Mr Romney announced his intentions during a speech on the Senate floor, where he said he would vote to convict the president for the abuse of power charge he faces, but acquit him on the obstruction of Congress charge. In doing so, he will be the first senator in US history to vote for the removal of a president of his own party in an impeachment trial.
It appears unlikely that the announcement would significantly alter the likelihood that Mr Trump will ultimately be acquitted on both charges. But, it does denies the president and his allies the ability to cast the effort against him as a solely partisan exercise.
"The president is guilty of an appalling abuse of public trust," Mr Romney said during the speech, in which he invoked his sense of duty to argue that the Senate vote will be in-turn judged by the American people and history books. At times, he appeared to hold back tears when mentioning his being "profoundly religious" and that he had sworn an "oath before God".
"What he did was not perfect," he continued, referencing the president's claims that his actions were flawless. "No, it was a flagrant assault on our electoral rights, our national security, and our fundamental values. Corrupting an election to keep oneself in office is perhaps the most abusive and destructive violation of one's oath of office that I can imagine."
The Senate will vote on Wednesday afternoon on the articles of impeachment that were delivered from the House following their vote to make Mr Trump the third president in US history to be impeached.
Shortly after Mr Romney's announcement, the White House abruptly cancelled a planned open press meeting in the Oval Office between the president and Venezuelan opposition leader Juan Guaido. The development was billed as a change of plans, and reporters have said it appeared organised.
But, that abrupt cancellation was still met with speculation that the two decisions may be connected, and that the president was not interested in speaking to the press shortly after the surprise announcement. Officially, the White House did not immediately comment on Mr Romney's announcement, and Mr Trump's Twitter account remained silent.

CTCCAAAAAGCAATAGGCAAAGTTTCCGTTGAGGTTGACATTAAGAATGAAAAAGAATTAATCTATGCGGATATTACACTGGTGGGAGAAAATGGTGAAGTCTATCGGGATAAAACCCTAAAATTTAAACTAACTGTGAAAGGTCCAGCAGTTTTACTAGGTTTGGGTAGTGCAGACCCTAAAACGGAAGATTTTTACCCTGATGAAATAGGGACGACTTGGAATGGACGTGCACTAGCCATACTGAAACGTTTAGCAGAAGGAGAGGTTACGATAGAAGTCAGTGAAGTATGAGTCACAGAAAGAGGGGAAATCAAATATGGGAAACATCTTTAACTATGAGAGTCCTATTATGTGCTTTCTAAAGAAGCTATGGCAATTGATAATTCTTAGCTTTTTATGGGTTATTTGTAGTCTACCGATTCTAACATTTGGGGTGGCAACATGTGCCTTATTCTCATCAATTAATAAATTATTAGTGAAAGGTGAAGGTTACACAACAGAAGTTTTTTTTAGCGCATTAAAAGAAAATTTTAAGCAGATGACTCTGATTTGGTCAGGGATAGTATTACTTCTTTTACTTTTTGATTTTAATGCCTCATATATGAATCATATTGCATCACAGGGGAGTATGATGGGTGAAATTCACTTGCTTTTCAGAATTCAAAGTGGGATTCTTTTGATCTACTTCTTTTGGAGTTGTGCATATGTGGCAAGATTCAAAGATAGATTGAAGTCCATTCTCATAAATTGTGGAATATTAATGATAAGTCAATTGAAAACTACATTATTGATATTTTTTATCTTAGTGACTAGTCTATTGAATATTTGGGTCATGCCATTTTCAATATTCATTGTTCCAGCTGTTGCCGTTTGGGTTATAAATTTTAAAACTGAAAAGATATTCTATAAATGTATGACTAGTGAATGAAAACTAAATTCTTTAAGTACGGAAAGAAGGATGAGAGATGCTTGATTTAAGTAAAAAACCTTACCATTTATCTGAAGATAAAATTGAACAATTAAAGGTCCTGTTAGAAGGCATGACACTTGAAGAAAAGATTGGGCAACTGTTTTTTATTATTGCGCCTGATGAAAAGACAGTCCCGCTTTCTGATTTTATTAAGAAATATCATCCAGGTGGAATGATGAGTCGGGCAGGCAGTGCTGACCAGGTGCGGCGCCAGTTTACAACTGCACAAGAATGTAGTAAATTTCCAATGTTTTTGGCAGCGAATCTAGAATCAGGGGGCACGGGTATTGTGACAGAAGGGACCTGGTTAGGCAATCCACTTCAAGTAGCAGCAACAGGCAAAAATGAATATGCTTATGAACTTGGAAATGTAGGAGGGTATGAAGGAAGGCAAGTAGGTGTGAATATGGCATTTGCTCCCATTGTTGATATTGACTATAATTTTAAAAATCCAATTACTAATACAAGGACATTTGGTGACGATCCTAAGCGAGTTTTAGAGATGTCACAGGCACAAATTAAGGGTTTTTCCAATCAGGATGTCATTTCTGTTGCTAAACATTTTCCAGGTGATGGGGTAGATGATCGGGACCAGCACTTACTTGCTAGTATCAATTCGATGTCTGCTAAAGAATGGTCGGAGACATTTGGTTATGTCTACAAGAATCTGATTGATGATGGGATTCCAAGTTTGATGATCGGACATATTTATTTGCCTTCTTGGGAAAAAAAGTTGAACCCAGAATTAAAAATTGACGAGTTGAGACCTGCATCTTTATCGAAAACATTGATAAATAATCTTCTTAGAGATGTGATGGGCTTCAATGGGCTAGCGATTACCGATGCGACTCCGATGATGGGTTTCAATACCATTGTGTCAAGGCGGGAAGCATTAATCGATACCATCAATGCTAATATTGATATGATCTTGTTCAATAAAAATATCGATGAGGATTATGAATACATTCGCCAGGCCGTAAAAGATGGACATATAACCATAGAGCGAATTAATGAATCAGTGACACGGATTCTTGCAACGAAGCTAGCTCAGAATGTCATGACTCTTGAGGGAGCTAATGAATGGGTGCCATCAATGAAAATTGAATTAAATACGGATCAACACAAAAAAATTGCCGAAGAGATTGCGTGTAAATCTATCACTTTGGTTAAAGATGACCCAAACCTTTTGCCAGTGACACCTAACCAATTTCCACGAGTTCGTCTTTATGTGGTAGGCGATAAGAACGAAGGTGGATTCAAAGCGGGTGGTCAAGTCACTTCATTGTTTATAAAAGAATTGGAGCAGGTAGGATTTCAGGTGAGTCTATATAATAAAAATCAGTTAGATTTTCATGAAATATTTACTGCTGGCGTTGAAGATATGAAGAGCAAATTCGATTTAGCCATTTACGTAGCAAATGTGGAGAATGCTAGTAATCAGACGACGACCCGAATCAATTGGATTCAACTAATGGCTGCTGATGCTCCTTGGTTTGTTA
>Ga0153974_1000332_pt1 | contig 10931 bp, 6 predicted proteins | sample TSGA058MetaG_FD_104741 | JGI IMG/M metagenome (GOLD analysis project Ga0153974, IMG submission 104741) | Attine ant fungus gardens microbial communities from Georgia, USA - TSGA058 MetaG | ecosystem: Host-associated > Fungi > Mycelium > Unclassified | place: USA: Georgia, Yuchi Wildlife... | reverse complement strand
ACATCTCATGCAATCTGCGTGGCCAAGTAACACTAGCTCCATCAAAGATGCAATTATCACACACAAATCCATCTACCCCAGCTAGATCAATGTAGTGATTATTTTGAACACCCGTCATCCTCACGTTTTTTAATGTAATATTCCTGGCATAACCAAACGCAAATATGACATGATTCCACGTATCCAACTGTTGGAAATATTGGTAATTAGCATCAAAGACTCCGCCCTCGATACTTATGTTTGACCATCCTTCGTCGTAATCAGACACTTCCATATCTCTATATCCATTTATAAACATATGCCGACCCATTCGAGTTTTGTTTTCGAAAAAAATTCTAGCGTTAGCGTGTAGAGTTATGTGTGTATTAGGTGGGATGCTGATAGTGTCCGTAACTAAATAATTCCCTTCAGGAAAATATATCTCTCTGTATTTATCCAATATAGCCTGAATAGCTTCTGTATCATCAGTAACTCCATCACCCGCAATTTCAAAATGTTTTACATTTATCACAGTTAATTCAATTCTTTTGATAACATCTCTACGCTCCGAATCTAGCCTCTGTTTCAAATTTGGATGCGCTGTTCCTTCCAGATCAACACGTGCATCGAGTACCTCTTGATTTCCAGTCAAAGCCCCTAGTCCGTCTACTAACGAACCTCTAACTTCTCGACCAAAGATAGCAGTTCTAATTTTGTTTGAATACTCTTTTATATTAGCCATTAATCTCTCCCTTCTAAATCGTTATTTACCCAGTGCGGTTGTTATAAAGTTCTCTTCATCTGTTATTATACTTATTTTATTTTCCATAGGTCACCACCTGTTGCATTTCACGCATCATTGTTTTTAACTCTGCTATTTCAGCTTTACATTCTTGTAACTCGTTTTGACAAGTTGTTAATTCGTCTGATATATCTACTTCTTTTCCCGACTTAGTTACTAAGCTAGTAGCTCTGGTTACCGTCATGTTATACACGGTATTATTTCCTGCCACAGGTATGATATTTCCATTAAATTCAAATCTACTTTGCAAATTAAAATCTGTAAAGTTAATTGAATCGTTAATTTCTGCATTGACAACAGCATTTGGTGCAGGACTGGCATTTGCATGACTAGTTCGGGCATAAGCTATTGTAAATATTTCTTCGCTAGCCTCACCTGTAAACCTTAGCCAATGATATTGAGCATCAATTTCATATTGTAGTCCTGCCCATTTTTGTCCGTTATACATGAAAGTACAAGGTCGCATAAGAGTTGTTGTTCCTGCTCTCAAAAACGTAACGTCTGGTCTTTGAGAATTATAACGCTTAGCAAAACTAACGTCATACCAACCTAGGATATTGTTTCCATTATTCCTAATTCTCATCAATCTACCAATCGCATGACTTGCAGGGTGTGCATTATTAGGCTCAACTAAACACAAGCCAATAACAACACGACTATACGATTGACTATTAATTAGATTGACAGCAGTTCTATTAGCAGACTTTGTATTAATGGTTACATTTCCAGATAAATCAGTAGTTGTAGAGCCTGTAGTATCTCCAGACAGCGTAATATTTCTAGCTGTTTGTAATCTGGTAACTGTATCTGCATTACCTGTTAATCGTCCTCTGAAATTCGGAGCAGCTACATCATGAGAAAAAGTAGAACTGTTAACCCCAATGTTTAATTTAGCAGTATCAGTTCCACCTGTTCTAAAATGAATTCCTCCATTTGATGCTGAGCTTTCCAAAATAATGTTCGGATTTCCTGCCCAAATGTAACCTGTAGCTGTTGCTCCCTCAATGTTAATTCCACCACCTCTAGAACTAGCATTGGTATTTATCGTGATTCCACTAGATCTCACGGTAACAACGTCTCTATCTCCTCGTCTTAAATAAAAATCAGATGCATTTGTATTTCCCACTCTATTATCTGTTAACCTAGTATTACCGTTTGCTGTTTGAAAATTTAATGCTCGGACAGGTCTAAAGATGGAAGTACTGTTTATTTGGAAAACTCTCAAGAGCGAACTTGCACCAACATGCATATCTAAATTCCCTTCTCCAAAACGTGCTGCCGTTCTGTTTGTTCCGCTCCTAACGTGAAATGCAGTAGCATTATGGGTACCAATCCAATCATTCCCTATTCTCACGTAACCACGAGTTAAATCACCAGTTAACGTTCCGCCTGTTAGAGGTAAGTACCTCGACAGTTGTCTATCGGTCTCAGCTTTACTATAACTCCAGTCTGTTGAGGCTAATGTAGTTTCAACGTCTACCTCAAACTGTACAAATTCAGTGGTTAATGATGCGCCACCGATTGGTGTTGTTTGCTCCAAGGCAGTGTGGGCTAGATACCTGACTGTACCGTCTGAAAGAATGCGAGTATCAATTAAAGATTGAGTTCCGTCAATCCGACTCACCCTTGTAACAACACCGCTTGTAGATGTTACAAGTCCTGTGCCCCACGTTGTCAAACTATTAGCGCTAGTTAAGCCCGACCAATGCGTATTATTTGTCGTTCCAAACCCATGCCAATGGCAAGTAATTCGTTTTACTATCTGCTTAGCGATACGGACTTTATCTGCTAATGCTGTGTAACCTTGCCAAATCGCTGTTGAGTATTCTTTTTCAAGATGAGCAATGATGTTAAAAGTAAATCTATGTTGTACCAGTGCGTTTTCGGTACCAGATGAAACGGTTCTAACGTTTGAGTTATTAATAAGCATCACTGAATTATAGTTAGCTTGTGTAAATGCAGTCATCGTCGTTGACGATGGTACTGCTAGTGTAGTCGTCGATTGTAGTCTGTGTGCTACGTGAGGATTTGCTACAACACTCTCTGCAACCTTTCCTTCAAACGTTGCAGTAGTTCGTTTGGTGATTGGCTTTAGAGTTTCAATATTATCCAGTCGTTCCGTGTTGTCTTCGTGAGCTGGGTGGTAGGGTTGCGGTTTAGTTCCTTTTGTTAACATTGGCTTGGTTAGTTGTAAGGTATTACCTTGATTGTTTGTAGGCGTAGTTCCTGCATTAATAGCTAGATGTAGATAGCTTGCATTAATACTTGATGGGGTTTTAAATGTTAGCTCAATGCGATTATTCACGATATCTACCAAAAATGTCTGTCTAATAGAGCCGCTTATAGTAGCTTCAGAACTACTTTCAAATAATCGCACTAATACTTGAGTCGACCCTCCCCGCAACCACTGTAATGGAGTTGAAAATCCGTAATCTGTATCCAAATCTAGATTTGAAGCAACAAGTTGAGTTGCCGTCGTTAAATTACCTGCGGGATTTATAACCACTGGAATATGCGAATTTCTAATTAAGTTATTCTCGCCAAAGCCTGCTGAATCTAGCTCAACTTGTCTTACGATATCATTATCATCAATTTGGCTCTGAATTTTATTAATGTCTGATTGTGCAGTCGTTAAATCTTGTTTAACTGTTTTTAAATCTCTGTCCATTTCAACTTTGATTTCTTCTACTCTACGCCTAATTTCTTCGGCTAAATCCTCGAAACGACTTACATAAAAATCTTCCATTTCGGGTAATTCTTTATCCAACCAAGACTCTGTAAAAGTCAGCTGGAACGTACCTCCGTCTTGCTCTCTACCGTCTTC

Mr Romney was among a handful of senators who had been watched to see how they would vote, and is the only Republican so far to indicate he would vote to convict.
That group of watched senators includes Democrats as well as Republicans, virtually all of whom represent a state considered to be competitive. Alabama senator Doug Jones, who faces a long-shot re-election bid, said earlier on Wednesday that he would also vote to convict the president.
Susan Collins, a key swing state senator from Maine, has meanwhile announced she will vote to acquit the president.
But Mr Romney's decision also highlights the dangers of breaking from one's party during this impeachment trial, with immediate rebuke to him online with political observers calling for his dismissal from the Republican Party. Months before Mr Romney, congressman Justin Amash similarly found himself under fire for rebuking the president, and ultimately announced he would leave the Republican Party last year.
"Mitt should be expelled from the @SenateGOP conference," wrote Donald Trump Jr, the president's adult son, on Twitter after the floor speech.
Regardless, Mr Trump will almost surely be acquitted, with a removal order only becoming possible when a super majority of senators vote in favour. That would mean Democrats would need to convince around 20 Republicans to break rank and vote with them to impeach.
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